• Manage Your Cancer Risk

    No one wants to get cancer. While there are some risk factors that can’t be avoided — such as getting older and your family history — there are many simple steps you can take to help reduce your chances of developing it. You can manage your cancer risk by:

    • Making healthy lifestyle choices
    • Staying physically active and maintaining a healthy weight
    • Practicing sun safety
    • Abstaining from cancer-causing substances, including tobacco products
    • Staying up-to-date on your vaccinations

    Of course, it’s always best to talk with your doctor about the preventive measures that make the most sense for you. Your current health, family history and cancer risk should all be considered in developing your personal plan.

    Making Smart Lifestyle Choices

    Making healthy lifestyle choices can have a major impact on your overall health, and your cancer risk. Take cancer prevention into your own hands with these simple tips:

  • A healthy diet is key to feeling good and preventing cancer. When our body receives the nutrition it needs, we’re better able to fight off infection, illness and disease, including cancer.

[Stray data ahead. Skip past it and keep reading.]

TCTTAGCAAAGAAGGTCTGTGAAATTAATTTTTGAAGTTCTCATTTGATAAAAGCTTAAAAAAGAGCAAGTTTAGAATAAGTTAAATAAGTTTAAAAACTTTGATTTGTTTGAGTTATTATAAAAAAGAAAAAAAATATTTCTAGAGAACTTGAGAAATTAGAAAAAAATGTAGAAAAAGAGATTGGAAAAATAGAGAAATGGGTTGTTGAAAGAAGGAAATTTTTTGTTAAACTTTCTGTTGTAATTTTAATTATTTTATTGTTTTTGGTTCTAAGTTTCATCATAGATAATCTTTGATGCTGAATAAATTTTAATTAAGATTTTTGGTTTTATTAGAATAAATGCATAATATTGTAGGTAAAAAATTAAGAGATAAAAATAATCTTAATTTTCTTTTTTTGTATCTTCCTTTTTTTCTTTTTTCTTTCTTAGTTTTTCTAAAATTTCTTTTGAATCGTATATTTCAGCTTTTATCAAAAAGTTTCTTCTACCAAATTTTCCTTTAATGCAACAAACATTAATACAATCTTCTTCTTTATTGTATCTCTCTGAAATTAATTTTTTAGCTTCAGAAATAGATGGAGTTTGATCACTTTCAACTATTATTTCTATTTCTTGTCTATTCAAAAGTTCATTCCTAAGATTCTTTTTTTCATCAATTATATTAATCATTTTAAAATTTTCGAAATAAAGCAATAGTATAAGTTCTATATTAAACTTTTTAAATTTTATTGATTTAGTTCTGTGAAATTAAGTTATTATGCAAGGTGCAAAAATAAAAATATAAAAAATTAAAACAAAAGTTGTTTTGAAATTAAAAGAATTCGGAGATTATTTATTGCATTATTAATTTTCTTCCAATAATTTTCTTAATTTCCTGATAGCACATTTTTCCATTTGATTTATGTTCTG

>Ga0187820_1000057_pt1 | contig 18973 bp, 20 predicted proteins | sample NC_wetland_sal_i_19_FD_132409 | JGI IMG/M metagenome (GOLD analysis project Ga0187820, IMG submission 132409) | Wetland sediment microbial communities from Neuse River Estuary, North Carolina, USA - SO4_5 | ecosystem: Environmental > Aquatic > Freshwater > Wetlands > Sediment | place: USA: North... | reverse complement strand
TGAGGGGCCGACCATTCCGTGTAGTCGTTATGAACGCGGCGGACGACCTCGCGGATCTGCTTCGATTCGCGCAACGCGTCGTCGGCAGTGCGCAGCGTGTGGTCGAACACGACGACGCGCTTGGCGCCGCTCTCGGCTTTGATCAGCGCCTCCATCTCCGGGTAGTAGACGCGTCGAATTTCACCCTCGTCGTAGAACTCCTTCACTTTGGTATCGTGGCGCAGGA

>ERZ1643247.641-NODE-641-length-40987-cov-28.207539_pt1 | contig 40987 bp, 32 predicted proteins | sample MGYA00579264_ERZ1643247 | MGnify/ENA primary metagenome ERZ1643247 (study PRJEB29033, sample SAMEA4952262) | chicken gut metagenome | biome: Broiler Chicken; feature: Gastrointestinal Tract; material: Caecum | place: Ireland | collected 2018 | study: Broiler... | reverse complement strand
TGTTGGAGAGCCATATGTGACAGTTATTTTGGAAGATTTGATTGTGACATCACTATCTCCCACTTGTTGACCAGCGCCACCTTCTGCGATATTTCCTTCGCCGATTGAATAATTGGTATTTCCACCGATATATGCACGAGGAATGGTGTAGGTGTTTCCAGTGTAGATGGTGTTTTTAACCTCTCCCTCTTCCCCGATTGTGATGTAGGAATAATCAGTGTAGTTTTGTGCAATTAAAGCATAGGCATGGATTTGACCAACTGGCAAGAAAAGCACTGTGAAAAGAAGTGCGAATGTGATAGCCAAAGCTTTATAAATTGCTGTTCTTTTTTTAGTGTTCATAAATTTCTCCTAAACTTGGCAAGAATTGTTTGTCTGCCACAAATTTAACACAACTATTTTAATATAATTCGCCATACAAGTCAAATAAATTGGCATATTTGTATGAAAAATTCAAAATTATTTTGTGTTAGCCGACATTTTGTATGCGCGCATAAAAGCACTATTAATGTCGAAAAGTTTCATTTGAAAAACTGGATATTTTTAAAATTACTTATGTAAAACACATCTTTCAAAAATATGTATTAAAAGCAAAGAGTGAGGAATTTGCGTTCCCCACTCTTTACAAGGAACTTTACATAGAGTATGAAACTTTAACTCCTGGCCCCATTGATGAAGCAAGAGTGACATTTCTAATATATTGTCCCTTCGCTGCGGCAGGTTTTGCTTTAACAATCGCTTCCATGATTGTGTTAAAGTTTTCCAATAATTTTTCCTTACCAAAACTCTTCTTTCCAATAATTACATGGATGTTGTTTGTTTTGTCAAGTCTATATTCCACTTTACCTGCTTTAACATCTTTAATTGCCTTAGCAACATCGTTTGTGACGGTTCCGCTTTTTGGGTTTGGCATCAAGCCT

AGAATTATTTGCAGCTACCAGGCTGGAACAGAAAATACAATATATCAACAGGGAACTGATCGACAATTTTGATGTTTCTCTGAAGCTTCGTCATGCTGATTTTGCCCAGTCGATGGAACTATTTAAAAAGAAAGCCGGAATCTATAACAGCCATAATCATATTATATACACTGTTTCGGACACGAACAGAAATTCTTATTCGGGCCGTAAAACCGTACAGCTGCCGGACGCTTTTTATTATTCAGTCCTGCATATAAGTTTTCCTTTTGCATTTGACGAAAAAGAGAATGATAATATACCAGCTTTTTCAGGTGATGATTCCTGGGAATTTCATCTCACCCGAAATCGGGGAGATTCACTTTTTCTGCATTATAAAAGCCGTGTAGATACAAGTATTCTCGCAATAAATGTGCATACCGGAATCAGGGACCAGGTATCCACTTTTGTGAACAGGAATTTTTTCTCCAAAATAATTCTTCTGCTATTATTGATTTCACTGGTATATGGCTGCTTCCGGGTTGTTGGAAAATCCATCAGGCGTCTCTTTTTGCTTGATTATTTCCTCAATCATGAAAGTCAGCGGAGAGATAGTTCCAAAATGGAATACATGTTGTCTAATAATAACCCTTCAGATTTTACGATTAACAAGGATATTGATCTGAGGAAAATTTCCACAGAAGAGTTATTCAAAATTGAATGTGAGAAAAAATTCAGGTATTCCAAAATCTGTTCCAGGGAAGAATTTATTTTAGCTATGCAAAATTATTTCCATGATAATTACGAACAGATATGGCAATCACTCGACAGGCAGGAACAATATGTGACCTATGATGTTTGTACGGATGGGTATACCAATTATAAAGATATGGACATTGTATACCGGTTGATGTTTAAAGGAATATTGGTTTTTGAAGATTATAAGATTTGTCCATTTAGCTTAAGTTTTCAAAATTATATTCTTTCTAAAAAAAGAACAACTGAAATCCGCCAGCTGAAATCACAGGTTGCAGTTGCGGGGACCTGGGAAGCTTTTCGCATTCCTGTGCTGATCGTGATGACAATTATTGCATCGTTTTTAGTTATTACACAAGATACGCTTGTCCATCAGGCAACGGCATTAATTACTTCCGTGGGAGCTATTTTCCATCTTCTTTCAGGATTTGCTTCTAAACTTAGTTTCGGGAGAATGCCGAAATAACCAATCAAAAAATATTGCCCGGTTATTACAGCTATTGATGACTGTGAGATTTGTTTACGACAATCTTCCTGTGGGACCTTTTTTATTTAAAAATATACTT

Dietary Guidelines for Americans 2015-2020 and the American Cancer Society offer these guidelines for a balanced, healthy eating plan:

    • Eat plenty of fruits, vegetables, whole grains, and fat-free or low-fat milk and milk products
    • Include eggs and nuts as a protein source
    • Stick to foods low in saturated fats, trans fats, cholesterol, salt (sodium), and added sugars
    • Stay within your daily calorie needs
    • Choose lean meats, poultry, fish and beans over red meat (beef, pork and lamb)
    • Minimize your intake of processed meats such as bacon, sausage, lunch meats, and hot dogs
    • If you eat red meat, choose lean cuts and eat smaller portions
    • Prepare meat, poultry, and fish by baking, broiling, or poaching rather than by frying or charbroiling

    Ask a Dietician

    Find a Nutrition Class